ASU Professor Uses Art To Educate Latino Community About COVID‑19
An Arizona researcher is teaming up with artists and advocates in Arizona and California to help educate the Latino community about COVID-19, using animated public service announcements and neighborhood murals to better connect with this hard-hit population.
The aim is to battle misinformation and get facts about prevention, testing and vaccinations to the community by collaborating with Latino artists to produce illustrations and infographics that are “culturally tailored for the Latino audience,” said Gilberto Lopez, an assistant professor at Arizona State University’s School of Transborder Studies.
“All those animations, the drawings, illustrations, infographics will be disseminated through social media,” Lopez said. “And the goal is to use social media to get people on our website,” where they can find more information about testing and vaccination.
Hispanics have been disproportionately affected by COVID-19, which has killed more than 573,000 people in the U.S. Data from the Centers for Disease Control and Prevention show Hispanics are three times more likely than whites to be hospitalized with the disease and two times more likely to die.
In Arizona, Hispanics comprise 30% of all COVID-19 cases and 28% of deaths but just 13% of vaccinations to date, according to the state health department.
An American Medical Association report examining these inequities cites several contributing factors, including lower health insurance coverage among Hispanics, “invisibility from national discourse,” a lack of data to capture the true impact of COVID-19 in Latino communities, and limited access to multilingual information.
That’s where Lopez comes in. A son of Mexican immigrants who toiled as farmworkers, he grew up in California’s Central Valley and was there last year when pandemic lockdowns were first implemented.
“I saw that the information about COVID that I was getting through my academic bubble, my academic peers, was completely different than the information that my community back home, the farmworking community, was getting,” he said.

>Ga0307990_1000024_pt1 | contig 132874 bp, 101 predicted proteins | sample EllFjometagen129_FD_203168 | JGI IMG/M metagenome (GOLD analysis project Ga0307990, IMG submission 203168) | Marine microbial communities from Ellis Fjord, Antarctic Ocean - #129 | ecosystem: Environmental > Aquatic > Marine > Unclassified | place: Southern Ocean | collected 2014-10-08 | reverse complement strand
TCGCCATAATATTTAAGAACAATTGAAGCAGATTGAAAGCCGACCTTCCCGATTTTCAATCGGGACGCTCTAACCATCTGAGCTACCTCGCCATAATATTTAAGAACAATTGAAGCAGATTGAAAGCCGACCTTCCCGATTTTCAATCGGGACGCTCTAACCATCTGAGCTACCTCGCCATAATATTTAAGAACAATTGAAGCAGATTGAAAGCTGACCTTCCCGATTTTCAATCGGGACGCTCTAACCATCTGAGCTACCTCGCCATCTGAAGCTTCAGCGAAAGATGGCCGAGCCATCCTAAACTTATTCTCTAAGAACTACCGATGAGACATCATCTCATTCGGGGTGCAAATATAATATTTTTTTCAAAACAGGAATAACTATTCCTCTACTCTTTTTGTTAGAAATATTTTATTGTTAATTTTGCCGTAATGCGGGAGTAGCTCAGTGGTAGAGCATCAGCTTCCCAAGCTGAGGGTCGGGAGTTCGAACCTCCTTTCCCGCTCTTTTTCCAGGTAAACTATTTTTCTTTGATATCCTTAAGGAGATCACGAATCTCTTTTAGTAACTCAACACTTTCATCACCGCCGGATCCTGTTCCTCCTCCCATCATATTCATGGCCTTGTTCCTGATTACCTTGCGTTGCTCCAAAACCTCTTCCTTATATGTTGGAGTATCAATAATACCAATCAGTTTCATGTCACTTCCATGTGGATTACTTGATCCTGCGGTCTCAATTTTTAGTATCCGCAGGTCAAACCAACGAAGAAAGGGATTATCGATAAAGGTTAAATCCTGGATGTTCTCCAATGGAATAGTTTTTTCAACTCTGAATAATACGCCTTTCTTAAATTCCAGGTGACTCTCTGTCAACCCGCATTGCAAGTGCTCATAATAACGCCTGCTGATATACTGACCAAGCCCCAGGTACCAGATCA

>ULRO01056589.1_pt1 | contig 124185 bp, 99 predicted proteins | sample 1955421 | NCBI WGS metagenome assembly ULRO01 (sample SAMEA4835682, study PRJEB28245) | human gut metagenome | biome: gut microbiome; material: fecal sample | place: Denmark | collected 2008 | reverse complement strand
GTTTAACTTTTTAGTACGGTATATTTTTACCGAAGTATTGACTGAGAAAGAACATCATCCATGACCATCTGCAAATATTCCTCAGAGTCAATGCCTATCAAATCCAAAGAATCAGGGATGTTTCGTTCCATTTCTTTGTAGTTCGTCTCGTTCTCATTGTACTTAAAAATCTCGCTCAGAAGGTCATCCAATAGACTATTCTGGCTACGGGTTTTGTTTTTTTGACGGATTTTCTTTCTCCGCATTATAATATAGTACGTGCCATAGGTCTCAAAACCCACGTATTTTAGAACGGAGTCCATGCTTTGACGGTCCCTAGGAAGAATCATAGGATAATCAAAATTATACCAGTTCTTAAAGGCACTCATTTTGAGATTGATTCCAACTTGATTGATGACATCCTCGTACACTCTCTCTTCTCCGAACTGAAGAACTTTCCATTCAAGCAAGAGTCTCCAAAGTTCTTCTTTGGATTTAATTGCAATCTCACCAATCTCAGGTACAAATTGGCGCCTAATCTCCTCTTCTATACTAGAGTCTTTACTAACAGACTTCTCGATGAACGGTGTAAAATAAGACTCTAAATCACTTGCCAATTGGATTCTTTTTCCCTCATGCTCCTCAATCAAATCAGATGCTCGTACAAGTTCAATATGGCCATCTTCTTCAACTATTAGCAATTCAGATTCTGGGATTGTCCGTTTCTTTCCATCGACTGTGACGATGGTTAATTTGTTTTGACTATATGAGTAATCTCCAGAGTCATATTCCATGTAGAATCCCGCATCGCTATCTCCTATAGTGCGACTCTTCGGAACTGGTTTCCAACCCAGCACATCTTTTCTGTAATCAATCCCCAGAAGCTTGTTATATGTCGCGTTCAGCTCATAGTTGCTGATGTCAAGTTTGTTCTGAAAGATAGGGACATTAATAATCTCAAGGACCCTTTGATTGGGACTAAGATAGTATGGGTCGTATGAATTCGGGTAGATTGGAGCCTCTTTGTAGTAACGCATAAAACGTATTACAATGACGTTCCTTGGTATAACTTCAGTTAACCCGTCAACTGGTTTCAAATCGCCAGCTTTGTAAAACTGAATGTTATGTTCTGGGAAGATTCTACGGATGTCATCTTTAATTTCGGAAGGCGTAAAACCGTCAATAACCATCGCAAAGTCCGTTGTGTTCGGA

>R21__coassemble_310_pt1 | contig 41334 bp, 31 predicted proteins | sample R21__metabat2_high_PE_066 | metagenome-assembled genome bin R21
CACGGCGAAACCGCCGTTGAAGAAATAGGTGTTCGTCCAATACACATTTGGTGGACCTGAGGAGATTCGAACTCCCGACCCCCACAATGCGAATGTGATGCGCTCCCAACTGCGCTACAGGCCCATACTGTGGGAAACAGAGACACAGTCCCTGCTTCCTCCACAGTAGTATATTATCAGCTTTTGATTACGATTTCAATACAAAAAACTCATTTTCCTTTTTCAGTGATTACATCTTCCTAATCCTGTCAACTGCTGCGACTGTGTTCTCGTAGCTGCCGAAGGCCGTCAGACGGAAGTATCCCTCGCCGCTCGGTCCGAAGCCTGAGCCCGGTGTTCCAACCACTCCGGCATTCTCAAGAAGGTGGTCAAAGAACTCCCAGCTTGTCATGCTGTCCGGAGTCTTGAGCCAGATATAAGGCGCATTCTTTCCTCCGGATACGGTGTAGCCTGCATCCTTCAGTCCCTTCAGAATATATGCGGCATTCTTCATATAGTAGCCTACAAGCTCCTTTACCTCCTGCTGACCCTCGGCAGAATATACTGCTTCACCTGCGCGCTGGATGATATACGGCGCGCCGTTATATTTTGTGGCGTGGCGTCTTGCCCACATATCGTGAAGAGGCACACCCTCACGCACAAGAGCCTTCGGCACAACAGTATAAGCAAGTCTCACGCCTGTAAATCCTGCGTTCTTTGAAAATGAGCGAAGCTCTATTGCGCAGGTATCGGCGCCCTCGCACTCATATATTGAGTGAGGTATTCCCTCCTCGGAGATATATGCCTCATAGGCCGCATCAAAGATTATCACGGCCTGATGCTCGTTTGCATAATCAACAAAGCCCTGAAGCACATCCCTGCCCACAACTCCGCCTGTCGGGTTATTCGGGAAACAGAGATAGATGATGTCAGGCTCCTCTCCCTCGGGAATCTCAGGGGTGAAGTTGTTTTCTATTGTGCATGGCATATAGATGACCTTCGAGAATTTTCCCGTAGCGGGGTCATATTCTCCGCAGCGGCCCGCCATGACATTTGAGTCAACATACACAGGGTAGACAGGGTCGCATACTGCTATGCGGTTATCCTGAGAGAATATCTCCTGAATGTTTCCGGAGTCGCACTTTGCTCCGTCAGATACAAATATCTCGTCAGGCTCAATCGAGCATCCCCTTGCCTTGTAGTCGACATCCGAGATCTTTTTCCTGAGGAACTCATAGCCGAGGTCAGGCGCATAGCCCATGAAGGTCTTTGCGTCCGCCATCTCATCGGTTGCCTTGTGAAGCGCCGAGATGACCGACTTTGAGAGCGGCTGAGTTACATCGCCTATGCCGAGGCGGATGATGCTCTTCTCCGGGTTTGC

Lopez started a research project to better understand how Hispanics were getting facts about COVID-19 and the coronavirus that causes it — surveying some 600 Hispanics in Arizona and California. Next up was creating a campaign to address misinformation.
Lopez worked with Creative Frontiers, an agency that specializes in communication messaging, to create a series of animated videos in Spanish about the importance of social distancing and other precautionary measures. The videos use icons and symbols from the Latinx community to help better connect: an abuelita (grandmother), soccer players, a song by Jennifer Lopez.
“We all have an abuelita. And you know you’re supposed to listen to your abuelita; you don’t question your abuelita,” said Claudia Corchado, program manager of Cultiva La Salud, an organization working to improve health equity among Hispanics in California’s San Joaquin Valley. Corchado is one of Lopez’s partners in the effort.
“The fact that we can relate to the characters that are on some of his work I think is the key,” she said.
Lopez also is partnering with Phoenix painter Hugo Medina, who recently spent three months creating a mural in central Phoenix that spotlights first responders and encourages mask-wearing.
“Murals or anything visual attract attention. People will drive by, see it and think about it,” Medina said. “I wanted to really show diversity of the people of America, and even though we all look differently, we’re all from different backgrounds, we’re still fighting together for the same cause.”
The animations alone reached more than 1 million people, said Lopez, who plans to launch a website in coming weeks to house resources about COVID-19 testing and vaccinations for the Latinx community. New illustrations and infographics will be decimated to help drive traffic to the site.
Lopez hopes to eventually bring a similar campaign to hotspots throughout Latin America.
“There’s no reason … why certain groups should be better off than others with regards to health or socioeconomic well-being. That’s just not the world I want to live in,” he said. “Although we talk about equity … the status quo is still the same. That needs to change.
“So I’m using the skills and the resources that I have access to to do something about it.”
Jake Hedeby and Emma VandenEinde are Cronkite News reporters at the Walter Cronkite School of Journalism and Mass Communication at Arizona State University.